Vampirism isn’t a new concept for horror fans. Over the years there have been many interpretations of blood suckers ranging from classic, alluring vampires wandering gothic castles in their capes to more gnarly, gruesomely animalistic creatures ravenous for blood. In Blood, the latest film written by Will Honley (The Hive, Escape Room: Tournament of Champions) and directed by Brad Anderson (Session 9, Devil in Ohio), the filmmakers use vampirism to show how far a mother would go to save her child.

Blood tells the story of Jess (Michelle Monaghan), a nurse and mother of two who recently separated from her cheating husband and is forced to move to the old family farm. Right away, it’s clear how unfortunate Jess’s situation already is. She had to move from the only home her children have known and she is in a fierce divorce and custody battle with her ex, which is made more difficult because she has a history of substance abuse. Even though Jess has been sober for over a year, her past is just another hurtle getting in the way of gaining custody of her kids. Throwing an entire drum of gasoline into this fire, Jess’s son is attacked by the family dog after it disappears overnight. After the attack, Jess discovers the only thing that can keep her son alive and healthy is human blood.

The highlight of this film is definitely Monaghan’s performance. She is able to convey such a range of emotion and trauma throughout the film as Jess. Monaghan even delivers a very convincing performance as someone struggling with substance abuse and the parallels between those symptoms and someone suffering from prolonged blood loss. Yet where she truly shines is how she conveys Jess’s maternal instinct. She clearly is a loving and devoted mother, but there is an awkwardness to her interactions with the children because, up until this point, the kid’s father was the primary caregiver while Jess was working through her addiction. Finlay Wojtak-Hissong (The Banana Splits Movie) also delivers a haunting performance as Jess’s son, Owen, as he becomes less and less himself as his thirst for blood grows.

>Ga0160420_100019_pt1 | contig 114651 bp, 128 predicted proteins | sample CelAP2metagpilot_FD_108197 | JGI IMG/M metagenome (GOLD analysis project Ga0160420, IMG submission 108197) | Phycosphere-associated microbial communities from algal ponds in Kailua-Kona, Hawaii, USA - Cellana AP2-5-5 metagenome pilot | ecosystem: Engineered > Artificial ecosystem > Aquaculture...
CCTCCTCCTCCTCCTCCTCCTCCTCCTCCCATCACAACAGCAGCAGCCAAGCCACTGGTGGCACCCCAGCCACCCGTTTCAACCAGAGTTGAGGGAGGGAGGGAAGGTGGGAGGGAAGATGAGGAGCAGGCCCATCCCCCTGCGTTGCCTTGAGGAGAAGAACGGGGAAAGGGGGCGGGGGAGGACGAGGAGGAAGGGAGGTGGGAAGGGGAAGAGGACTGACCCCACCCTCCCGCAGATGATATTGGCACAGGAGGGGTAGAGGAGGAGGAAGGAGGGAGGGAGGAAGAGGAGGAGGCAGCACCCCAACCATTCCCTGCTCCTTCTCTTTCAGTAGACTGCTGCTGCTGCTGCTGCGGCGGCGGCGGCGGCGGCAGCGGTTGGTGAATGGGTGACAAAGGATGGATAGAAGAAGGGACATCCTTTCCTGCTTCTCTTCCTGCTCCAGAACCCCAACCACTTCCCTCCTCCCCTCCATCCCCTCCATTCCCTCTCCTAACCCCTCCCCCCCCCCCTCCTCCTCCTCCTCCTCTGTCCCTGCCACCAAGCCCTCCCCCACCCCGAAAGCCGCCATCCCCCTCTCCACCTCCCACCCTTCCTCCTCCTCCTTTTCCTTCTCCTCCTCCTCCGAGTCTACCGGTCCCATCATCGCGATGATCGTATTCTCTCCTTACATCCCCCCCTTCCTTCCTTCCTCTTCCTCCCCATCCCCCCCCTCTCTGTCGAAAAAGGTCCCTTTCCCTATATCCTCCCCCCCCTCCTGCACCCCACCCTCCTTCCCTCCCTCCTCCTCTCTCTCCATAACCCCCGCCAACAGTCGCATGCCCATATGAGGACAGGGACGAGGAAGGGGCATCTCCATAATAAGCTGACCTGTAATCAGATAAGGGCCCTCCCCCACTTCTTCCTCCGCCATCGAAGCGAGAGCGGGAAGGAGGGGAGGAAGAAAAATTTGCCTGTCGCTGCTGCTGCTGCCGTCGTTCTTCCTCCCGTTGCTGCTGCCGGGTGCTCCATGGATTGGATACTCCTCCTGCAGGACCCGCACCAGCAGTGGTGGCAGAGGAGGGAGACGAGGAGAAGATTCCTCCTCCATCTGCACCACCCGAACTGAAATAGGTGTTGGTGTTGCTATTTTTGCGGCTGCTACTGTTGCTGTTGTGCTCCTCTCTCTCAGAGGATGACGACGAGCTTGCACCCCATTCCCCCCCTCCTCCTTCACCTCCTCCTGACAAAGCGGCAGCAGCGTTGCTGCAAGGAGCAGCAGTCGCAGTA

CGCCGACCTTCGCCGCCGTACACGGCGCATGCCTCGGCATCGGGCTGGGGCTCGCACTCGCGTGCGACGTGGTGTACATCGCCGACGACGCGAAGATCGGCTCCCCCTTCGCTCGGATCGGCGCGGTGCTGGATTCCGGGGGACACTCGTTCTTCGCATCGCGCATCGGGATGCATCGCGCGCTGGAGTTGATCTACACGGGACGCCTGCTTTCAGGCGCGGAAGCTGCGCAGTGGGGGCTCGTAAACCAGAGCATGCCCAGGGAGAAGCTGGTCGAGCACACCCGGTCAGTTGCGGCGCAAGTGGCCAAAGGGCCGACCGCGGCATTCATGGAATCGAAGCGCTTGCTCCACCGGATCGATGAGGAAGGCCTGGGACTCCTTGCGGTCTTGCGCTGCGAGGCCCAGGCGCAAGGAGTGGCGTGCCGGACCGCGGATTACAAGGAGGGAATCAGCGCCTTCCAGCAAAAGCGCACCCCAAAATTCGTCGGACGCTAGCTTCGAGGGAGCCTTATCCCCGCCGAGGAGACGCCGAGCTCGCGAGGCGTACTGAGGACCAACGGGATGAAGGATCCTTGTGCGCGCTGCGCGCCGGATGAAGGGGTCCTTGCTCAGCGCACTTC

Jess’s maternal love is also a highlight of the plot in Blood. The lengths that Jess goes to in order to ensure her son’s safety forces the audience to consider how far they would go for their loved ones. It also makes one wonder at what point enough is enough. This alone makes for a compelling film, but there are other films tackling very similar situations that have done a better job tackling the emotional toll of caring for your loved ones no matter the cost. Blood also has an ending that, without giving away any spoilers, feels disjointed from the rest of the film.

On top of that, there are still some aspects that don’t work quite as well. Owen’s vampirism seems to originate from an ominous tree in the middle of a dried up lake near the farmhouse. For the most part, the filmmakers leave the origin and nature of the tree a mystery. While I do think leaving the tree and source of Owen’s newfound bloodlust a mystery is a wise decision, it still leaves one big lingering question; if the tree is the source of the vampirism, then how did Jess’s family never encounter it in the past? The farmhouse has been in her family for a while, and there are pictures of her relatives on the lake before it dried up. Was the tree always evil? Did it only take on a sinister nature after the lake dried up? All of these questions don’t necessarily need answers, but leaving them all unanswered does create a bit of a hole in the plot.

The setting of the remote, somewhat rundown farmhouse lends to the foreboding tone of the film. Even more menacing is the dried-up lake where the sinister tree can be found. It creates an impactful image that immediately sets off alarms, letting the audience know danger is at hand. When it comes to those infected with the vampire affliction, both the family dog and Owen, the most obvious physical sign they are not themselves is their eyes. Their eyes have that gleam like a lion’s eyes when light reflects off them in the darkness. It feels somewhat reminiscent of the eyes of the undead in Pet Sematary, which tackles similar themes as Blood.

Blood utilizes familial trauma to drive a story of vampirism with a unique mythology. While that mythology is murky and stories like this have been told and executed more effectively, the good overall outweighs the bad. Horror fans familiar with the work of both Honley and Anderson know what they are capable of and unfortunately this film doesn’t quite live up to that. What really saves Blood is Monaghan’s spectacular performance. She delivers a gripping portrayal of Jess that brings emotional depth to the film. Combine her performance with the dark, eerie imagery and Blood manages to be a compelling, if not somewhat disappointing viewing experience.


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